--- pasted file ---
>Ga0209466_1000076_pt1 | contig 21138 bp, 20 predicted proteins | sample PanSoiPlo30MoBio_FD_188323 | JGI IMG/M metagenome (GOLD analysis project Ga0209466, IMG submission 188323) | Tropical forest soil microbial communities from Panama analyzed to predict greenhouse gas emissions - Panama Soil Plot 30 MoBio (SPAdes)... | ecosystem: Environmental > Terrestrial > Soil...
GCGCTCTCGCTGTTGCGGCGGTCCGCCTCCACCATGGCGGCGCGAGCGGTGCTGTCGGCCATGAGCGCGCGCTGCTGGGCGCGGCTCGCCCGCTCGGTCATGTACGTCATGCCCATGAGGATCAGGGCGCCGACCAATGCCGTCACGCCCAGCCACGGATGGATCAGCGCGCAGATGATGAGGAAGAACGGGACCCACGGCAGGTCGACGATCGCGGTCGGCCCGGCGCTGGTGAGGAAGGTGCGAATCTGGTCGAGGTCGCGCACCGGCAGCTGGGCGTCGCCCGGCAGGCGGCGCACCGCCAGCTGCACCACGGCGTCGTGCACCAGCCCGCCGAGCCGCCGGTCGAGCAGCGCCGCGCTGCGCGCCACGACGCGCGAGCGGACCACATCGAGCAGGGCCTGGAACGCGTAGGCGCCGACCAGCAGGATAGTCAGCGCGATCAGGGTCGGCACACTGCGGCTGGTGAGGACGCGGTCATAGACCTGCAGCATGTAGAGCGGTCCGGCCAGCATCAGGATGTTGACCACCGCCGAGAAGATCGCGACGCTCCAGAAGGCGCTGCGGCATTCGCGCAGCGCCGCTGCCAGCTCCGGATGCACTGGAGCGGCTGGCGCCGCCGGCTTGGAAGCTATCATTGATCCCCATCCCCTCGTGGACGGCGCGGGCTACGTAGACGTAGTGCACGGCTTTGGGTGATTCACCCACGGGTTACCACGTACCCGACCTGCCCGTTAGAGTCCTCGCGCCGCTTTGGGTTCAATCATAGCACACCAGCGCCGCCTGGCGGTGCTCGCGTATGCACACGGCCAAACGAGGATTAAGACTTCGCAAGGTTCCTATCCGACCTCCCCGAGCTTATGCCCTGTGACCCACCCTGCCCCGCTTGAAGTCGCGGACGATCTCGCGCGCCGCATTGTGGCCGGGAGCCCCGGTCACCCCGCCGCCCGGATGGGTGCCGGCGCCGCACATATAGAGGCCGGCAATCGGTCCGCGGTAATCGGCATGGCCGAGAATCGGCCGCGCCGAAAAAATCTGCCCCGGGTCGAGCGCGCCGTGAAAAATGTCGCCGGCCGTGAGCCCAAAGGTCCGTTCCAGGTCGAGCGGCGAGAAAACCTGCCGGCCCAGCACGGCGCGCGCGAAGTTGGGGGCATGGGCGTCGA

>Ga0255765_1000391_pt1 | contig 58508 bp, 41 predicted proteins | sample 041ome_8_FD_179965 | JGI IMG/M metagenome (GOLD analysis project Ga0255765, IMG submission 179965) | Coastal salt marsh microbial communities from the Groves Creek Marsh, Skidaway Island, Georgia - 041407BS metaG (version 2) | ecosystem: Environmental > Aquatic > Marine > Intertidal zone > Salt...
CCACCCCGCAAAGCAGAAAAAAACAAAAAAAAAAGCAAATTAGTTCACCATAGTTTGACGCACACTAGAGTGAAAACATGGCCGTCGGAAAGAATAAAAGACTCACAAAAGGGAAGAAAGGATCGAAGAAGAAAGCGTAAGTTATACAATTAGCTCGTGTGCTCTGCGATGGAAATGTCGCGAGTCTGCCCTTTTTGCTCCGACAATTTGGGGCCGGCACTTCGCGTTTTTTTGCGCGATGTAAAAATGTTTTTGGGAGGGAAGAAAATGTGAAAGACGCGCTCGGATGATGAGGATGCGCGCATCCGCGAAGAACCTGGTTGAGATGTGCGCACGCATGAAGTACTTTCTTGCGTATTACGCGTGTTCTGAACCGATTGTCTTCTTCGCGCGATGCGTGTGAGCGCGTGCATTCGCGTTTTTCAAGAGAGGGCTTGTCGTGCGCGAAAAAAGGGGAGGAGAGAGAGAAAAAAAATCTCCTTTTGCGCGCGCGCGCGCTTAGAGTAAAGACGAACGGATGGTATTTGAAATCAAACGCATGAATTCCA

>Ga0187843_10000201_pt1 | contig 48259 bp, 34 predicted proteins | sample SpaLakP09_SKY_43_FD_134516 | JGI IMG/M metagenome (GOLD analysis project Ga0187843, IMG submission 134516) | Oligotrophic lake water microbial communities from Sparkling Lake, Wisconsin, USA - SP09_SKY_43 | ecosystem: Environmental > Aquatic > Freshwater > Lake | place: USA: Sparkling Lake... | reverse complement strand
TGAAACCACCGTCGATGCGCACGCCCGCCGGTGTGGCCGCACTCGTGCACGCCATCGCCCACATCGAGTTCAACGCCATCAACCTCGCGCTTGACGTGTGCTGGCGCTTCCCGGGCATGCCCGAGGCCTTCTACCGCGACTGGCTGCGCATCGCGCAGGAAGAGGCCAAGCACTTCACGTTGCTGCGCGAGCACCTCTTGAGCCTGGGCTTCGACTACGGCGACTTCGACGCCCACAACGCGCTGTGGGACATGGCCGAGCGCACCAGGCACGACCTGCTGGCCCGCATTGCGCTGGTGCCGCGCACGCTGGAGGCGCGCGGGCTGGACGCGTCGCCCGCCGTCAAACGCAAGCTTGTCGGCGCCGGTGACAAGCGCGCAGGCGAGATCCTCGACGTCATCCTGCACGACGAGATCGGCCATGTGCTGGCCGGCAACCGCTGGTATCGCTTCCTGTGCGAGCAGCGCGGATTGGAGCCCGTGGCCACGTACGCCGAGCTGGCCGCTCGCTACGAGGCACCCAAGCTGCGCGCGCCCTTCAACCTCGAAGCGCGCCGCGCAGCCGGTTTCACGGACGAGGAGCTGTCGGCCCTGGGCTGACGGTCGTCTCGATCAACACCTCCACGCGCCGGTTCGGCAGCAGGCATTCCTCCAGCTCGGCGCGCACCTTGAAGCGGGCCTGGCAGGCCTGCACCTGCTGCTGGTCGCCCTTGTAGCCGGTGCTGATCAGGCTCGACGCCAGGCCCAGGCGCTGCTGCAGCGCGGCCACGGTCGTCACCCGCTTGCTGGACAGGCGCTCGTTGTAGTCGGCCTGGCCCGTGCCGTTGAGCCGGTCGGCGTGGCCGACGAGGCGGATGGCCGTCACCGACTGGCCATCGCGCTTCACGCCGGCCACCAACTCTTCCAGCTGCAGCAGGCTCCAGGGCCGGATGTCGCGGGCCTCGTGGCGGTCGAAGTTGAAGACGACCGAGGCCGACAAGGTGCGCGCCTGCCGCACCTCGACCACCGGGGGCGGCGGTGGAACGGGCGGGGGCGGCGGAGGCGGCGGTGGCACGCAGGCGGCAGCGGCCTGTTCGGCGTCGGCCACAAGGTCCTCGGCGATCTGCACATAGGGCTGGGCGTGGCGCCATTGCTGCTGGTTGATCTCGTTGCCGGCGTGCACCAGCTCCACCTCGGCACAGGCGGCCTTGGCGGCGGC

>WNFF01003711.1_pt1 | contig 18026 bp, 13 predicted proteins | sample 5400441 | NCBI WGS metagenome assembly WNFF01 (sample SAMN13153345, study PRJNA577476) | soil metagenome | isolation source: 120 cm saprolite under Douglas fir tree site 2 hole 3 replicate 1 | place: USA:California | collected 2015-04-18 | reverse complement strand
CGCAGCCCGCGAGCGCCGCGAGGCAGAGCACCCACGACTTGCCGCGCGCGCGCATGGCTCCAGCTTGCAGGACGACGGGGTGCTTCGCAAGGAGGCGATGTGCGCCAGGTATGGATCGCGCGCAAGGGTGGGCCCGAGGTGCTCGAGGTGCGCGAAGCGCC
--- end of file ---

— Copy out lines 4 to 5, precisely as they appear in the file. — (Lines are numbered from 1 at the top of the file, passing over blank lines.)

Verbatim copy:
CCACCCCGCAAAGCAGAAAAAAACAAAAAAAAAAGCAAATTAGTTCACCATAGTTTGACGCACACTAGAGTGAAAACATGGCCGTCGGAAAGAATAAAAGACTCACAAAAGGGAAGAAAGGATCGAAGAAGAAAGCGTAAGTTATACAATTAGCTCGTGTGCTCTGCGATGGAAATGTCGCGAGTCTGCCCTTTTTGCTCCGACAATTTGGGGCCGGCACTTCGCGTTTTTTTGCGCGATGTAAAAATGTTTTTGGGAGGGAAGAAAATGTGAAAGACGCGCTCGGATGATGAGGATGCGCGCATCCGCGAAGAACCTGGTTGAGATGTGCGCACGCATGAAGTACTTTCTTGCGTATTACGCGTGTTCTGAACCGATTGTCTTCTTCGCGCGATGCGTGTGAGCGCGTGCATTCGCGTTTTTCAAGAGAGGGCTTGTCGTGCGCGAAAAAAGGGGAGGAGAGAGAGAAAAAAAATCTCCTTTTGCGCGCGCGCGCGCTTAGAGTAAAGACGAACGGATGGTATTTGAAATCAAACGCATGAATTCCA

>Ga0187843_10000201_pt1 | contig 48259 bp, 34 predicted proteins | sample SpaLakP09_SKY_43_FD_134516 | JGI IMG/M metagenome (GOLD analysis project Ga0187843, IMG submission 134516) | Oligotrophic lake water microbial communities from Sparkling Lake, Wisconsin, USA - SP09_SKY_43 | ecosystem: Environmental > Aquatic > Freshwater > Lake | place: USA: Sparkling Lake... | reverse complement strand